Hong Kong’s top court has rejected two Filipino maids the right to seek permanent residency in the city, dashing the hopes of hundreds of thousands of domestic workers.

The Court of Final Appeal on Monday ruled unanimously against granting residency to Evangeline Banao Vallejos and Daniel Domingo. The pair have lived in Hong Kong for over seven years, a period that would ordinarily qualify foreigners to become permanent residents, Reuters reports.

Vallejos, a mother of five who has lived in Hong Kong since 1986, won a High Court ruling in 2011 granting her the right to request permanent residency status.

But the court ruled that foreign maids should not be treated as “ordinarily resident” due to tight restrictions on domestic helpers.

“The nature of foreign domestic helpers’ residence in Hong Kong is highly restrictive,” the court said. “The foreign domestic helper is obliged to return to the country of origin at the end of the contract and is told from the outset that admission is not for the purposes of settlement.”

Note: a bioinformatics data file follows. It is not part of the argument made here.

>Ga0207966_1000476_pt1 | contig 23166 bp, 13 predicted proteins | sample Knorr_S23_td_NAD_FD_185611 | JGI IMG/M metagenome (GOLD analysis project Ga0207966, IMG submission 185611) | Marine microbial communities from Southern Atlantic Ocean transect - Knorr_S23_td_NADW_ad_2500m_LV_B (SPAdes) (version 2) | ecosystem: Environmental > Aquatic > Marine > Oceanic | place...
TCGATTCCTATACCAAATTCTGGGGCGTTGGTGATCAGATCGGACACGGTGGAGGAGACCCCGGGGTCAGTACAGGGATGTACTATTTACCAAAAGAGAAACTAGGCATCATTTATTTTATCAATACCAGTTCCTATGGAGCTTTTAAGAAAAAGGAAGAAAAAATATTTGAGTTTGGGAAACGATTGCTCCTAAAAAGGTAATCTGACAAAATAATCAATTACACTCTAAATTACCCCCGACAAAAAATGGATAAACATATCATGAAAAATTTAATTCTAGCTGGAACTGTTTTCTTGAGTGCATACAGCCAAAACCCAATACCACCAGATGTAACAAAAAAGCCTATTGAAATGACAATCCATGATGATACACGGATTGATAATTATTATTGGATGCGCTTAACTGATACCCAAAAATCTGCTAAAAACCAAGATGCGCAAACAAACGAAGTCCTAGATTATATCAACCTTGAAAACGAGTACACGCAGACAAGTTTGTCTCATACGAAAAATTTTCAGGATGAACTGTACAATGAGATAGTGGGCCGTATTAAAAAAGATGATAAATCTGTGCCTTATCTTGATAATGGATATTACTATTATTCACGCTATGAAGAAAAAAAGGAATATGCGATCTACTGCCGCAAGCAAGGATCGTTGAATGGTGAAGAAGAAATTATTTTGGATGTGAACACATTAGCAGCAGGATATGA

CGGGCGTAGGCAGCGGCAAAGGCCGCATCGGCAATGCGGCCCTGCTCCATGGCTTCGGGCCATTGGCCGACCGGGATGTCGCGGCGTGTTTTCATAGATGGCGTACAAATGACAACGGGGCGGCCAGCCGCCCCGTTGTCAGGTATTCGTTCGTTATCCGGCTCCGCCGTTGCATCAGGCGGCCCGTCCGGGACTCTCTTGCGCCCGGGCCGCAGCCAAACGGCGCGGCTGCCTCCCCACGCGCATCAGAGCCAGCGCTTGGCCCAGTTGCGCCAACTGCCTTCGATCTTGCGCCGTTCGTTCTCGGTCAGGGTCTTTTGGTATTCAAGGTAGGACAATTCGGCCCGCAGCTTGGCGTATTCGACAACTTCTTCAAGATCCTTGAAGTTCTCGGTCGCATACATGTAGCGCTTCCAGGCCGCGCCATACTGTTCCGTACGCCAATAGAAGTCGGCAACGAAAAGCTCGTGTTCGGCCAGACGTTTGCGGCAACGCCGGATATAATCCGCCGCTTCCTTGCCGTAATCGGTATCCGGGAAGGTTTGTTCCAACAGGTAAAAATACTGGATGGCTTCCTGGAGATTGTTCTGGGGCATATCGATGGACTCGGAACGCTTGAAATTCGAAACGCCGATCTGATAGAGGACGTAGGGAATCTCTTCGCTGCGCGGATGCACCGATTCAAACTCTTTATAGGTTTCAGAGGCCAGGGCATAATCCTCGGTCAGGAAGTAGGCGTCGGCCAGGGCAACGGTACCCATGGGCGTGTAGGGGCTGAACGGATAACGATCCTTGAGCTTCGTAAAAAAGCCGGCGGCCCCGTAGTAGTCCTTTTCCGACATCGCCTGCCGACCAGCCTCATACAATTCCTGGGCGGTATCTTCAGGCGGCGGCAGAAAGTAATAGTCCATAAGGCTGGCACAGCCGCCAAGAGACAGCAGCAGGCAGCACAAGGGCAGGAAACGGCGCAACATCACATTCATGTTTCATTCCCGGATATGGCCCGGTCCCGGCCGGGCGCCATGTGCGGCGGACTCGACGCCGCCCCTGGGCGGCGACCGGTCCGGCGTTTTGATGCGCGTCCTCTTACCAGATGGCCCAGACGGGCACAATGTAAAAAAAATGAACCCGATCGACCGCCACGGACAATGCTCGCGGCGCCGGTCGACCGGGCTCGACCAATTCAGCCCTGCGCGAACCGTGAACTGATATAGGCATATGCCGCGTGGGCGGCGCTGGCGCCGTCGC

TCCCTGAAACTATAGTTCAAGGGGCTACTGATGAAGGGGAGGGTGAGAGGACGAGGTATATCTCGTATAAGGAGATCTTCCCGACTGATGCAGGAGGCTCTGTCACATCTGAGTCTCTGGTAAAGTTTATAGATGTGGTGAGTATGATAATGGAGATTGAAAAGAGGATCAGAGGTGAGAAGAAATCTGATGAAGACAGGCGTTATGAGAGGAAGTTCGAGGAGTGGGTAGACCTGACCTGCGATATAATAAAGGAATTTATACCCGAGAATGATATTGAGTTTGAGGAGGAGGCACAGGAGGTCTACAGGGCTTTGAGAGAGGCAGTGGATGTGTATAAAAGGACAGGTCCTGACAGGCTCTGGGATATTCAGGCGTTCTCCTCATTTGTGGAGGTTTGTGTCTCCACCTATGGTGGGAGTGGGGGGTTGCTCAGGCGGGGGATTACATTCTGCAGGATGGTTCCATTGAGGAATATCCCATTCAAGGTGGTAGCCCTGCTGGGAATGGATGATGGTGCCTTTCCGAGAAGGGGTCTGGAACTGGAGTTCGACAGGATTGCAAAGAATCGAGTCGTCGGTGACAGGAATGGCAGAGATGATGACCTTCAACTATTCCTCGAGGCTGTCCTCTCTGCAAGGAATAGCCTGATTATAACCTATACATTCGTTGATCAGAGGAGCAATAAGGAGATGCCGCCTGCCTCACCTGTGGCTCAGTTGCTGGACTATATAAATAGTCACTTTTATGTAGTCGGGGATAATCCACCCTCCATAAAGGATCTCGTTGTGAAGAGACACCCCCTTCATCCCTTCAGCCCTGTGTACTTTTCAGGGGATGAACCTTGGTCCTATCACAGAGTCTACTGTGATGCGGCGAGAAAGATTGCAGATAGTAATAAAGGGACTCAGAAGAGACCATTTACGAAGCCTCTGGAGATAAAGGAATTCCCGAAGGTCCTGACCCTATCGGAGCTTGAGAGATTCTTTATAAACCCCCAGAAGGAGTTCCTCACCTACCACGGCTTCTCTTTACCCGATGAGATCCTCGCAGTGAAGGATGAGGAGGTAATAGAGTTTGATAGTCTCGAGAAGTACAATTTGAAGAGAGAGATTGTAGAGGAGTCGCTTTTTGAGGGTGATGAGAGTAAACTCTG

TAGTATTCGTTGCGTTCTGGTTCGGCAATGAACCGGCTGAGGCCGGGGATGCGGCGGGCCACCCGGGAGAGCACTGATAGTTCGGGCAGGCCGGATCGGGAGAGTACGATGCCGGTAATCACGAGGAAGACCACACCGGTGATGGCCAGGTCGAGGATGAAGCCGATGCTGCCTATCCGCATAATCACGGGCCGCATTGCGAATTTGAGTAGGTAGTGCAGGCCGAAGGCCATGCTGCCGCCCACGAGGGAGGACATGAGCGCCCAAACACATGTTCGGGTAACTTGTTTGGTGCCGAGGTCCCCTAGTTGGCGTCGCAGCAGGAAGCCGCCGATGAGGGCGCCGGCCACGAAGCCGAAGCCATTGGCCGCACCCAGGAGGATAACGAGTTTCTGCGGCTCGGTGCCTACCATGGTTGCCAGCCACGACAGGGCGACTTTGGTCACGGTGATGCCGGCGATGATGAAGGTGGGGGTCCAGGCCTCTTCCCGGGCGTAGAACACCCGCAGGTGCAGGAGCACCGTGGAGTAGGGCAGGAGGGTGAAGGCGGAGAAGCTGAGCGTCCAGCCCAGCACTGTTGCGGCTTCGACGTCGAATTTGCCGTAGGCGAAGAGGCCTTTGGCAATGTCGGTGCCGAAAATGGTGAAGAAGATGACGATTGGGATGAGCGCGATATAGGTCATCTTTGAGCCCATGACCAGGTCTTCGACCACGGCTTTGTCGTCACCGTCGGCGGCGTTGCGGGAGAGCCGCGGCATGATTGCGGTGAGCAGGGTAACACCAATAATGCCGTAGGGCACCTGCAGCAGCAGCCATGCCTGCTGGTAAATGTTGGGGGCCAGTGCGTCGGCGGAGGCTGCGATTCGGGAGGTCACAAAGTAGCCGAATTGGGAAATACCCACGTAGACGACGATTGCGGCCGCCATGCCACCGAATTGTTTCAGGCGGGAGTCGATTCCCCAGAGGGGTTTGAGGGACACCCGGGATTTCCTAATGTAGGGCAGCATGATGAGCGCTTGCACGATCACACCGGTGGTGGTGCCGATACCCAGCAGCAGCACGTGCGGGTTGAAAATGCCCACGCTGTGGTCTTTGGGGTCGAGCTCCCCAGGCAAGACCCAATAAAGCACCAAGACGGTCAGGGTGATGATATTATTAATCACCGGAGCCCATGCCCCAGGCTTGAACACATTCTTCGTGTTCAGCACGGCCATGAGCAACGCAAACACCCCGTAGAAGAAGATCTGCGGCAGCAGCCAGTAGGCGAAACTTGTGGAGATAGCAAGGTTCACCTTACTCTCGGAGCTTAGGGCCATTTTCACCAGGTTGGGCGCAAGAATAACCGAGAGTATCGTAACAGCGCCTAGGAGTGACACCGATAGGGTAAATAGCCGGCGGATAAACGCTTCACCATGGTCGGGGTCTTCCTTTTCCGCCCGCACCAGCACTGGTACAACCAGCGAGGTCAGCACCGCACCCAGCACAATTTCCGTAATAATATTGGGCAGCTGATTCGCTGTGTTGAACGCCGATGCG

The case’s joint appellant, Daniel Domingo, was similarly rejected after living in Hong Kong for 28 years.

The ruling means foreign maids will continue to be specifically excluded from eligibility to settle in Hong Kong, which would give them access to voting rights and the right to live in the former British colony without a work visa, AFP reports.

The court argued that granting domestic workers residency would swamp the cramped city’s seven million-population.

Hong Kong is home to nearly 300,000 maids from mainly southeast Asian countries, such as the Philippines and Indonesia. There are about 1,000 pending applications from foreign maids seeking permanent residency, reports AFP.